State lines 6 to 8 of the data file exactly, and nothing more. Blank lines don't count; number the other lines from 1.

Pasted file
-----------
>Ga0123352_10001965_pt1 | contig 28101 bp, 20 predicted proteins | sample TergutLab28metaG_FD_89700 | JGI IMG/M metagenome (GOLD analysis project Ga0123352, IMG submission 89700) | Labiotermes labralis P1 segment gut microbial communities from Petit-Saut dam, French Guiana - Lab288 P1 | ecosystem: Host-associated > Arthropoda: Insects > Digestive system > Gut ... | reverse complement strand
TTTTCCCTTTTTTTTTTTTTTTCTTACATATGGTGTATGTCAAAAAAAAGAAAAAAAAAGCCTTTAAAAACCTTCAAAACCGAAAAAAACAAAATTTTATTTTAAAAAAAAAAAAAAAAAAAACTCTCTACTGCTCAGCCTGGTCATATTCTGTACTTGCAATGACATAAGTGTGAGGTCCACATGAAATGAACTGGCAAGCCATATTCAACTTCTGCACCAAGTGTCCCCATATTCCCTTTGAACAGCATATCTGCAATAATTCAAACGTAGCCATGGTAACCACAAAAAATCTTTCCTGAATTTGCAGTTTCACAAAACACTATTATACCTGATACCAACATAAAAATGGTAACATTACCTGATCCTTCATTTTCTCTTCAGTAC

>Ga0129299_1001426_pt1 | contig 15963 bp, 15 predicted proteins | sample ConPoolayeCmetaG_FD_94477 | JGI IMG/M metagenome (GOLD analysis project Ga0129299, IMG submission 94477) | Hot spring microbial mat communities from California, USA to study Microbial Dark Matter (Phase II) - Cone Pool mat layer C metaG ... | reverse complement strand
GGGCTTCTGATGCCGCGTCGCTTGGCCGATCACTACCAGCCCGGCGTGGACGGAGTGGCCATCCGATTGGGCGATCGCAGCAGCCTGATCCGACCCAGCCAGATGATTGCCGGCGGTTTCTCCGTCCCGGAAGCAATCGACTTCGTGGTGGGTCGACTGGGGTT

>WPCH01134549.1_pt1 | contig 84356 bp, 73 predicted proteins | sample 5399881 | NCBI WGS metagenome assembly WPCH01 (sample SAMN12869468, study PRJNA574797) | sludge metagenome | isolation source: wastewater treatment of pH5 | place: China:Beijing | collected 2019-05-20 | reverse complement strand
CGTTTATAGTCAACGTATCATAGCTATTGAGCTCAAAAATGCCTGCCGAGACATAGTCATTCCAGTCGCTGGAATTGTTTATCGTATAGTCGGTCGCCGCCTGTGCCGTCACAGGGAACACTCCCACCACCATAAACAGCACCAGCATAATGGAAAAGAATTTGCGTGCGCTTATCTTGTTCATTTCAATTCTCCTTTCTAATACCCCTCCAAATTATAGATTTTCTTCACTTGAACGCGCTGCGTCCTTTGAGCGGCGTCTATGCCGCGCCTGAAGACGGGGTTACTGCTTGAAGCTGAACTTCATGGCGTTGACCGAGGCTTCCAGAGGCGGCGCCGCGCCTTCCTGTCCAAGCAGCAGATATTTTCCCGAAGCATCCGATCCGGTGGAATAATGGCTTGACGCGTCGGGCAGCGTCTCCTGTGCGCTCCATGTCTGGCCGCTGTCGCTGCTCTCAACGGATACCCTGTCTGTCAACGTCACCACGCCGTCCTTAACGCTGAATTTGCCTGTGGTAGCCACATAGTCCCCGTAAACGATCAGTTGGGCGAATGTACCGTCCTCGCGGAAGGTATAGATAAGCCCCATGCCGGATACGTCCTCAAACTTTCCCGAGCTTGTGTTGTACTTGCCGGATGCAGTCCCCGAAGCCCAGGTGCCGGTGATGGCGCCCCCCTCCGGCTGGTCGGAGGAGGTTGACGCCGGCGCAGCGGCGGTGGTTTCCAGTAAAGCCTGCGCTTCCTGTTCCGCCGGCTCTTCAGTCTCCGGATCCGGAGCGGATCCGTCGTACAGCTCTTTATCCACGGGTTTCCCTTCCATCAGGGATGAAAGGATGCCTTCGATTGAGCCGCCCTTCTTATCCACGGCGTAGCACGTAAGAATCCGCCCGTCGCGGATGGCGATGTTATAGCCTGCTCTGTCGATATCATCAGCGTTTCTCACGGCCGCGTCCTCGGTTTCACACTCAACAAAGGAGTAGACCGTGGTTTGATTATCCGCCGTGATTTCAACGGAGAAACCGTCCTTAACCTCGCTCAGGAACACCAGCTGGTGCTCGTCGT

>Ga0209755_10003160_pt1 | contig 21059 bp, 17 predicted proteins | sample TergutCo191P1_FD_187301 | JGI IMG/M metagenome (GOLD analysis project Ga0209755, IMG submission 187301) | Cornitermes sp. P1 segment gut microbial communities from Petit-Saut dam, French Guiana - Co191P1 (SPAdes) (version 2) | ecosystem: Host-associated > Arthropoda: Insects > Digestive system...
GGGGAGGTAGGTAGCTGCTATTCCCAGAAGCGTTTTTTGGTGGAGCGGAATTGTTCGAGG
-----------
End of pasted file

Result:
CGTTTATAGTCAACGTATCATAGCTATTGAGCTCAAAAATGCCTGCCGAGACATAGTCATTCCAGTCGCTGGAATTGTTTATCGTATAGTCGGTCGCCGCCTGTGCCGTCACAGGGAACACTCCCACCACCATAAACAGCACCAGCATAATGGAAAAGAATTTGCGTGCGCTTATCTTGTTCATTTCAATTCTCCTTTCTAATACCCCTCCAAATTATAGATTTTCTTCACTTGAACGCGCTGCGTCCTTTGAGCGGCGTCTATGCCGCGCCTGAAGACGGGGTTACTGCTTGAAGCTGAACTTCATGGCGTTGACCGAGGCTTCCAGAGGCGGCGCCGCGCCTTCCTGTCCAAGCAGCAGATATTTTCCCGAAGCATCCGATCCGGTGGAATAATGGCTTGACGCGTCGGGCAGCGTCTCCTGTGCGCTCCATGTCTGGCCGCTGTCGCTGCTCTCAACGGATACCCTGTCTGTCAACGTCACCACGCCGTCCTTAACGCTGAATTTGCCTGTGGTAGCCACATAGTCCCCGTAAACGATCAGTTGGGCGAATGTACCGTCCTCGCGGAAGGTATAGATAAGCCCCATGCCGGATACGTCCTCAAACTTTCCCGAGCTTGTGTTGTACTTGCCGGATGCAGTCCCCGAAGCCCAGGTGCCGGTGATGGCGCCCCCCTCCGGCTGGTCGGAGGAGGTTGACGCCGGCGCAGCGGCGGTGGTTTCCAGTAAAGCCTGCGCTTCCTGTTCCGCCGGCTCTTCAGTCTCCGGATCCGGAGCGGATCCGTCGTACAGCTCTTTATCCACGGGTTTCCCTTCCATCAGGGATGAAAGGATGCCTTCGATTGAGCCGCCCTTCTTATCCACGGCGTAGCACGTAAGAATCCGCCCGTCGCGGATGGCGATGTTATAGCCTGCTCTGTCGATATCATCAGCGTTTCTCACGGCCGCGTCCTCGGTTTCACACTCAACAAAGGAGTAGACCGTGGTTTGATTATCCGCCGTGATTTCAACGGAGAAACCGTCCTTAACCTCGCTCAGGAACACCAGCTGGTGCTCGTCGT

>Ga0209755_10003160_pt1 | contig 21059 bp, 17 predicted proteins | sample TergutCo191P1_FD_187301 | JGI IMG/M metagenome (GOLD analysis project Ga0209755, IMG submission 187301) | Cornitermes sp. P1 segment gut microbial communities from Petit-Saut dam, French Guiana - Co191P1 (SPAdes) (version 2) | ecosystem: Host-associated > Arthropoda: Insects > Digestive system...
GGGGAGGTAGGTAGCTGCTATTCCCAGAAGCGTTTTTTGGTGGAGCGGAATTGTTCGAGG